Editorial: Impact of COVID-19 emphasizes role of ACA in Cook County budgeting
Even a shallow dive into the proposed $6.9 billion Cook County budget for 2021 will leave some memorable impressions, but one in particular looms ominously as the election spotlight turns on the Affordable Care Act. Whatever the act's flaws or merits broadly, it has been very good for Cook County, and its demise, the numbers show, would have a substantial impact on the county and county taxpayers.
County Board President Toni Preckwinkle uses the word "calamity," and she might not be far off. At the very least, the loss of ACA funding for tens of thousands of Cook County residents who get insurance through the program that they could not get before 2010 would force a monumental restructuring of spending priorities.
When Preckwinkle took office, just as the act became law, the county faced a chronic fund deficit of nearly a half-billion dollars. A disciplined program of significant job cuts -- totaling a 9 percent reduction since 2011 -- and sometimes controversial spending controls in every county agency helped whittle into that deficit, but the most substantial impact came in the area of health care. With the advent of the ACA, hundreds of thousands of uninsured county residents whom the county previously had to provide care for became eligible for and acquired insurance that reimbursed the costs of their health services.
The effect on the county's Health Fund was almost immediately noticeable, and naturally it had a concurrent impact on the overall county budget. By 2019, the county's one-time $489 million structural deficit had been trimmed down to just $18.6 million, even as funding was applied elsewhere to help small businesses, support housing initiatives, improve job training and, significantly, revitalize the outlook for the county's pension fund.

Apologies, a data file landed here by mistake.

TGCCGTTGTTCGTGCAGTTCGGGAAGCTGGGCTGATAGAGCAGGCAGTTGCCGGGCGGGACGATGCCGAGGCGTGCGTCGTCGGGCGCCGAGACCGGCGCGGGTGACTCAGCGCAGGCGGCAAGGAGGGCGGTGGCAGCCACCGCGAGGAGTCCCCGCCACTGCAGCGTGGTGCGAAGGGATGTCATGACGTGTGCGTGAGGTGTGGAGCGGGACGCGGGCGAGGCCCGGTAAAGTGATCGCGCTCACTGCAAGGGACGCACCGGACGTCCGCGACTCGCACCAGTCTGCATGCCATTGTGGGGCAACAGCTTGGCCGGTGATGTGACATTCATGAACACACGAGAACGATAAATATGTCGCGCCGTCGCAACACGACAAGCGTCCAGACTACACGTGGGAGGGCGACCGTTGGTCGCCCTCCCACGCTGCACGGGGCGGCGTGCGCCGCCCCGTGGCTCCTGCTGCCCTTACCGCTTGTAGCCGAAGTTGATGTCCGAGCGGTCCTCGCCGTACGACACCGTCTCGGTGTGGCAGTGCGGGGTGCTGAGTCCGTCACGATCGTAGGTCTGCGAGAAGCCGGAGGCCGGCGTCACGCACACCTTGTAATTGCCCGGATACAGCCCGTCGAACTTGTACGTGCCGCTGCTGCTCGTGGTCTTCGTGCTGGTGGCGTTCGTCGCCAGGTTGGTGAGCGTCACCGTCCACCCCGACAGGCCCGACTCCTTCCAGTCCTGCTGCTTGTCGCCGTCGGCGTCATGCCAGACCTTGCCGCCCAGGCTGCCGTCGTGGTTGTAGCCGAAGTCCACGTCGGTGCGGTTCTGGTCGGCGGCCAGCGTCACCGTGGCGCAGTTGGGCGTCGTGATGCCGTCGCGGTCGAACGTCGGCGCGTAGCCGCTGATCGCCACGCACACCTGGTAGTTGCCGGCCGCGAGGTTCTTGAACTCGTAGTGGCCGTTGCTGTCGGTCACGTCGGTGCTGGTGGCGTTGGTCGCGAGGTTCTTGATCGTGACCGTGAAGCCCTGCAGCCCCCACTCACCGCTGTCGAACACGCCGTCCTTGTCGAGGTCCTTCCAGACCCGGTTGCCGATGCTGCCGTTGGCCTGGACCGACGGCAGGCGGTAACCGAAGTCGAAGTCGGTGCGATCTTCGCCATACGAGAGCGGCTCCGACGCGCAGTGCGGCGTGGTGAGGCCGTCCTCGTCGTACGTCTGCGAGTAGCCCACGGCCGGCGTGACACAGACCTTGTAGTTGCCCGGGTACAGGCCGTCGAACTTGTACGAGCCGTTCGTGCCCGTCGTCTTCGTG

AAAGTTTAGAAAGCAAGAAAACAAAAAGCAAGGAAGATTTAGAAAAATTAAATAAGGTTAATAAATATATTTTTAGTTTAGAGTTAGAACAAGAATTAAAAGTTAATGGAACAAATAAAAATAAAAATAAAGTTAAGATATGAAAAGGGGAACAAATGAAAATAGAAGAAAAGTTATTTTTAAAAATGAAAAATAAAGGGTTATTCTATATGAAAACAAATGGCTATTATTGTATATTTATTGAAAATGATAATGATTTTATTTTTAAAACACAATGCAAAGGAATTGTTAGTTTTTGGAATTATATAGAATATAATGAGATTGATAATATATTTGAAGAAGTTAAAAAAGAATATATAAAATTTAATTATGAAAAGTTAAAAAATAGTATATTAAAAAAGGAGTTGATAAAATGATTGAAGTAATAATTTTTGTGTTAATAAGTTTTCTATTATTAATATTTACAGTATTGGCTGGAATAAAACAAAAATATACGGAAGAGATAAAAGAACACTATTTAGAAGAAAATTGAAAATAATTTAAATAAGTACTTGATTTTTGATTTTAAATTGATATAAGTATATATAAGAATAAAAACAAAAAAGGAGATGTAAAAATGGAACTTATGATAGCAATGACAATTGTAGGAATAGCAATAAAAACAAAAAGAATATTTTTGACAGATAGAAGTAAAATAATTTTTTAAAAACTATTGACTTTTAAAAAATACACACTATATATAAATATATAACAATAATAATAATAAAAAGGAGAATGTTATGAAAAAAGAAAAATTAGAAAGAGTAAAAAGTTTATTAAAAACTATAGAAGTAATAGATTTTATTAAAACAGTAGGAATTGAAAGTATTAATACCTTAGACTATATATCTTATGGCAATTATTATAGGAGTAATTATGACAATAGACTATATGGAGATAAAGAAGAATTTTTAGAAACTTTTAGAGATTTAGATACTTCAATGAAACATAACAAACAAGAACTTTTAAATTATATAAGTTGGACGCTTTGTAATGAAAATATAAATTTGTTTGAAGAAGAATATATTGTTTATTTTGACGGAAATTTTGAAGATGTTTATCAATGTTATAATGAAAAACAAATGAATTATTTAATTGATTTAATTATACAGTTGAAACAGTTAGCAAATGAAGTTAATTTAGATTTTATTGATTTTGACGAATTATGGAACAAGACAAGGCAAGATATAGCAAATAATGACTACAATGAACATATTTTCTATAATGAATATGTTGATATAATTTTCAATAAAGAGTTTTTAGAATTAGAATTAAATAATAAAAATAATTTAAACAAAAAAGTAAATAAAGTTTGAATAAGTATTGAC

If not for the devastating impact of COVID-19, that deficit would have been eliminated this year. As it is, the influx of health care revenues enabled the county to build a modest emergency fund that provided $76.8 million this year to help close a $222 million gap caused by unexpected crippling impact of COVID-19.
Without those revenues, the county foresees a steady decline in its fund balance by as much $328 million in five years, all but eroding the advances made since 2010. And that's assuming the coronavirus epidemic is brought under control.
There is plenty of room to argue whether the ACA is the best approach to health care for all Americans, but it's clear that the health of Cook County government operations follows in a direct line from the health care resources available to its most vulnerable residents.